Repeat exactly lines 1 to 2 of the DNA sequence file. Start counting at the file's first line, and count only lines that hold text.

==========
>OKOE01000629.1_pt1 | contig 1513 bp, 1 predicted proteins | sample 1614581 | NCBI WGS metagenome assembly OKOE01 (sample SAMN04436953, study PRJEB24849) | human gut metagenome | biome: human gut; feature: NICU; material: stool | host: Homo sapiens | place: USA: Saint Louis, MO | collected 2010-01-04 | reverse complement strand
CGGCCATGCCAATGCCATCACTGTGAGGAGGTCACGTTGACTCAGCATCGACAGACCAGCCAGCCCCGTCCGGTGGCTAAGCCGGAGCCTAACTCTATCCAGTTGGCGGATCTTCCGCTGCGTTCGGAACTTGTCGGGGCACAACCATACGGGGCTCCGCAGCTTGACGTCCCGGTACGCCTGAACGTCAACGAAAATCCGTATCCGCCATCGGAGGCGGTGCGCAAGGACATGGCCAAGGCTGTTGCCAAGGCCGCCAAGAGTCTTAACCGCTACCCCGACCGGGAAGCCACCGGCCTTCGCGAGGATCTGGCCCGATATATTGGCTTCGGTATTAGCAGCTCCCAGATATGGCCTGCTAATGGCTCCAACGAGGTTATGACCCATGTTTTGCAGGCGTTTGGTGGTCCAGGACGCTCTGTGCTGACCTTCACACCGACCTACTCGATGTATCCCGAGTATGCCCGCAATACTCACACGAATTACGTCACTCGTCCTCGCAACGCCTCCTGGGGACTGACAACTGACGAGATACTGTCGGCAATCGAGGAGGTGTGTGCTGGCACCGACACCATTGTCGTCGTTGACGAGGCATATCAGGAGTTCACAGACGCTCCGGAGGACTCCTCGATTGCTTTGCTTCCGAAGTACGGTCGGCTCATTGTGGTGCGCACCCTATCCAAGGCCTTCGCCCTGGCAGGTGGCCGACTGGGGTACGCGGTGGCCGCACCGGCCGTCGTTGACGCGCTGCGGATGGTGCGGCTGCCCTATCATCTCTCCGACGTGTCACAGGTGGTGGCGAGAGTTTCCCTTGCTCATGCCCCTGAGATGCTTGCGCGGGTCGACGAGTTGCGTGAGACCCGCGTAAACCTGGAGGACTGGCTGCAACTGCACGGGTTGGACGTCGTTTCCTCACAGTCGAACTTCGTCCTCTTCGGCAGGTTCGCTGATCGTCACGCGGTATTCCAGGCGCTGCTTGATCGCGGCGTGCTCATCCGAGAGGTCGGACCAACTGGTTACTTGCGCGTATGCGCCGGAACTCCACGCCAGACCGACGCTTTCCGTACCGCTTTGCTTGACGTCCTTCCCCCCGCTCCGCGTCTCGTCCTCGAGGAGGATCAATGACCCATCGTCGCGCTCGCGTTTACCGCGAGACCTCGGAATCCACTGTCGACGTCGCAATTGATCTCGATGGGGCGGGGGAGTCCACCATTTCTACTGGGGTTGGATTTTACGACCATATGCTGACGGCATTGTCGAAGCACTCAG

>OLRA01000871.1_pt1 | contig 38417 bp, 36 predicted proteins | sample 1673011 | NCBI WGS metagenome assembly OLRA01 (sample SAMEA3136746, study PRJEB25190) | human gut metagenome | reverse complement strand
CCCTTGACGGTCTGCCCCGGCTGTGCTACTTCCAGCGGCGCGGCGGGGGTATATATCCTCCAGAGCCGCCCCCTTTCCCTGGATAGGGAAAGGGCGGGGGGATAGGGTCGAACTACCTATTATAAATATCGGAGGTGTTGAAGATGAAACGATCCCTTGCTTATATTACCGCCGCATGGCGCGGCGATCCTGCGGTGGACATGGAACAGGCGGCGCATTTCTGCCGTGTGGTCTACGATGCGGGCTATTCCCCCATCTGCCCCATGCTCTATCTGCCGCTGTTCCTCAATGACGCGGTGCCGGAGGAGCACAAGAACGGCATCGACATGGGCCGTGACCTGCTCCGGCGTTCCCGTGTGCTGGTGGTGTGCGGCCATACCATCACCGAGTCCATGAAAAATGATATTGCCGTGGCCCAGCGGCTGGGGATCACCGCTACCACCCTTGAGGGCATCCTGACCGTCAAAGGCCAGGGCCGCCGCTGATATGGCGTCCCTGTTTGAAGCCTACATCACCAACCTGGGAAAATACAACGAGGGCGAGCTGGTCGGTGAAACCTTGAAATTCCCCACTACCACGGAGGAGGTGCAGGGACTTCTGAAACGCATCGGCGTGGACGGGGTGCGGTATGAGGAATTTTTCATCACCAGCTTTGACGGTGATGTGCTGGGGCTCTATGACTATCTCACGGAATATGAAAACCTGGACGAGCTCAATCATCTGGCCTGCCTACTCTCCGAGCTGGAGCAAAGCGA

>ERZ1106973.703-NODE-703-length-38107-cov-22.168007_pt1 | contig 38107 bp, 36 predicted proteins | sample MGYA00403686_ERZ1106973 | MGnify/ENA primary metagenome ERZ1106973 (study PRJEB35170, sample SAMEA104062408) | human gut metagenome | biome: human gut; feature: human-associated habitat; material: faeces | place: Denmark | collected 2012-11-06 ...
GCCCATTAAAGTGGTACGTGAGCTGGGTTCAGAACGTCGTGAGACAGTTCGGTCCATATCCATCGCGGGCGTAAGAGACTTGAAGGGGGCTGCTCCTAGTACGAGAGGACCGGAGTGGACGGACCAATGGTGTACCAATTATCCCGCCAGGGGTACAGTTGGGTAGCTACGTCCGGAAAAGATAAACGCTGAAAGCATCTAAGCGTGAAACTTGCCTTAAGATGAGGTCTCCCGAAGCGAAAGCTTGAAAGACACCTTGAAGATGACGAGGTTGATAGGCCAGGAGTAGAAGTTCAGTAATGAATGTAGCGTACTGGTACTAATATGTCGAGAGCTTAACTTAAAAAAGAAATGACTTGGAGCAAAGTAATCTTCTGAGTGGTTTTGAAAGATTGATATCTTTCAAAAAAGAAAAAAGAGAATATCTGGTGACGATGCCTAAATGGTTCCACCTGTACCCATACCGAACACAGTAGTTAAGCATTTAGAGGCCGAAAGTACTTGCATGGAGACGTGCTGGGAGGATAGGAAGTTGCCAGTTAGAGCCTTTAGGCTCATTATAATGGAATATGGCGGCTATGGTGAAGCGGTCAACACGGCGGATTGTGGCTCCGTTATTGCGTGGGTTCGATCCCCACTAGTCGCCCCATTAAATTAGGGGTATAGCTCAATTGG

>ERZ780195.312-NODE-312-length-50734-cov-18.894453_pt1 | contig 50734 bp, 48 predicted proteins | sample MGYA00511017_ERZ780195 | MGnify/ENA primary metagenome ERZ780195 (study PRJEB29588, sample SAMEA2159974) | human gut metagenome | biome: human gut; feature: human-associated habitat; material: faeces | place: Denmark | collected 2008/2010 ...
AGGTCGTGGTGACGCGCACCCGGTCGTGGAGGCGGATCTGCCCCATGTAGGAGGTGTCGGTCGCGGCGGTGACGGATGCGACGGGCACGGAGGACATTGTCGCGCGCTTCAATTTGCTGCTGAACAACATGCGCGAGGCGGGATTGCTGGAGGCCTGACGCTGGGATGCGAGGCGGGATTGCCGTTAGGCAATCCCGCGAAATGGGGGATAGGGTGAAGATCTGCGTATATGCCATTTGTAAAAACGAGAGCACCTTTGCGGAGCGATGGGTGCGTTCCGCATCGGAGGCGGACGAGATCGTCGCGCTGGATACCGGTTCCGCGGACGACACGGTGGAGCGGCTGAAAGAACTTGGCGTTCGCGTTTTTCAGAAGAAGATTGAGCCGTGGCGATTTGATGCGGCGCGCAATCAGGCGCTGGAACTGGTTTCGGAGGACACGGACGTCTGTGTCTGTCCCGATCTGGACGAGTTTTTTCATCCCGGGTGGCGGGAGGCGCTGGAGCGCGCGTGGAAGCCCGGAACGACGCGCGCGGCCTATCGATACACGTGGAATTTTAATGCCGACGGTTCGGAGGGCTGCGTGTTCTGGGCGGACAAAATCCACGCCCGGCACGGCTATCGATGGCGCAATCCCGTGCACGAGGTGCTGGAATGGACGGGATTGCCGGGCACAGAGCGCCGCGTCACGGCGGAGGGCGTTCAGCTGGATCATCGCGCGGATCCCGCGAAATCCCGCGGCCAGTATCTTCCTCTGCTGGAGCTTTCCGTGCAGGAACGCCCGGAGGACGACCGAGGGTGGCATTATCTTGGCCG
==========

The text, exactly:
>OKOE01000629.1_pt1 | contig 1513 bp, 1 predicted proteins | sample 1614581 | NCBI WGS metagenome assembly OKOE01 (sample SAMN04436953, study PRJEB24849) | human gut metagenome | biome: human gut; feature: NICU; material: stool | host: Homo sapiens | place: USA: Saint Louis, MO | collected 2010-01-04 | reverse complement strand
CGGCCATGCCAATGCCATCACTGTGAGGAGGTCACGTTGACTCAGCATCGACAGACCAGCCAGCCCCGTCCGGTGGCTAAGCCGGAGCCTAACTCTATCCAGTTGGCGGATCTTCCGCTGCGTTCGGAACTTGTCGGGGCACAACCATACGGGGCTCCGCAGCTTGACGTCCCGGTACGCCTGAACGTCAACGAAAATCCGTATCCGCCATCGGAGGCGGTGCGCAAGGACATGGCCAAGGCTGTTGCCAAGGCCGCCAAGAGTCTTAACCGCTACCCCGACCGGGAAGCCACCGGCCTTCGCGAGGATCTGGCCCGATATATTGGCTTCGGTATTAGCAGCTCCCAGATATGGCCTGCTAATGGCTCCAACGAGGTTATGACCCATGTTTTGCAGGCGTTTGGTGGTCCAGGACGCTCTGTGCTGACCTTCACACCGACCTACTCGATGTATCCCGAGTATGCCCGCAATACTCACACGAATTACGTCACTCGTCCTCGCAACGCCTCCTGGGGACTGACAACTGACGAGATACTGTCGGCAATCGAGGAGGTGTGTGCTGGCACCGACACCATTGTCGTCGTTGACGAGGCATATCAGGAGTTCACAGACGCTCCGGAGGACTCCTCGATTGCTTTGCTTCCGAAGTACGGTCGGCTCATTGTGGTGCGCACCCTATCCAAGGCCTTCGCCCTGGCAGGTGGCCGACTGGGGTACGCGGTGGCCGCACCGGCCGTCGTTGACGCGCTGCGGATGGTGCGGCTGCCCTATCATCTCTCCGACGTGTCACAGGTGGTGGCGAGAGTTTCCCTTGCTCATGCCCCTGAGATGCTTGCGCGGGTCGACGAGTTGCGTGAGACCCGCGTAAACCTGGAGGACTGGCTGCAACTGCACGGGTTGGACGTCGTTTCCTCACAGTCGAACTTCGTCCTCTTCGGCAGGTTCGCTGATCGTCACGCGGTATTCCAGGCGCTGCTTGATCGCGGCGTGCTCATCCGAGAGGTCGGACCAACTGGTTACTTGCGCGTATGCGCCGGAACTCCACGCCAGACCGACGCTTTCCGTACCGCTTTGCTTGACGTCCTTCCCCCCGCTCCGCGTCTCGTCCTCGAGGAGGATCAATGACCCATCGTCGCGCTCGCGTTTACCGCGAGACCTCGGAATCCACTGTCGACGTCGCAATTGATCTCGATGGGGCGGGGGAGTCCACCATTTCTACTGGGGTTGGATTTTACGACCATATGCTGACGGCATTGTCGAAGCACTCAG